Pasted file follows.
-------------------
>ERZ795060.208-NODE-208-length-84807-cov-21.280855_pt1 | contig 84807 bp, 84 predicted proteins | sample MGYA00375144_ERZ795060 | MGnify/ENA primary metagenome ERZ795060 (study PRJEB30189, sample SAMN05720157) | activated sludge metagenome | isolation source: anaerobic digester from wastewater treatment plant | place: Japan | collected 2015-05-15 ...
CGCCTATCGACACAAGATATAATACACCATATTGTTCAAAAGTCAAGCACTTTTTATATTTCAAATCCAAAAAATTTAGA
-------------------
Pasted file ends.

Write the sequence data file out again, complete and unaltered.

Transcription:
>ERZ795060.208-NODE-208-length-84807-cov-21.280855_pt1 | contig 84807 bp, 84 predicted proteins | sample MGYA00375144_ERZ795060 | MGnify/ENA primary metagenome ERZ795060 (study PRJEB30189, sample SAMN05720157) | activated sludge metagenome | isolation source: anaerobic digester from wastewater treatment plant | place: Japan | collected 2015-05-15 ...
CGCCTATCGACACAAGATATAATACACCATATTGTTCAAAAGTCAAGCACTTTTTATATTTCAAATCCAAAAAATTTAGA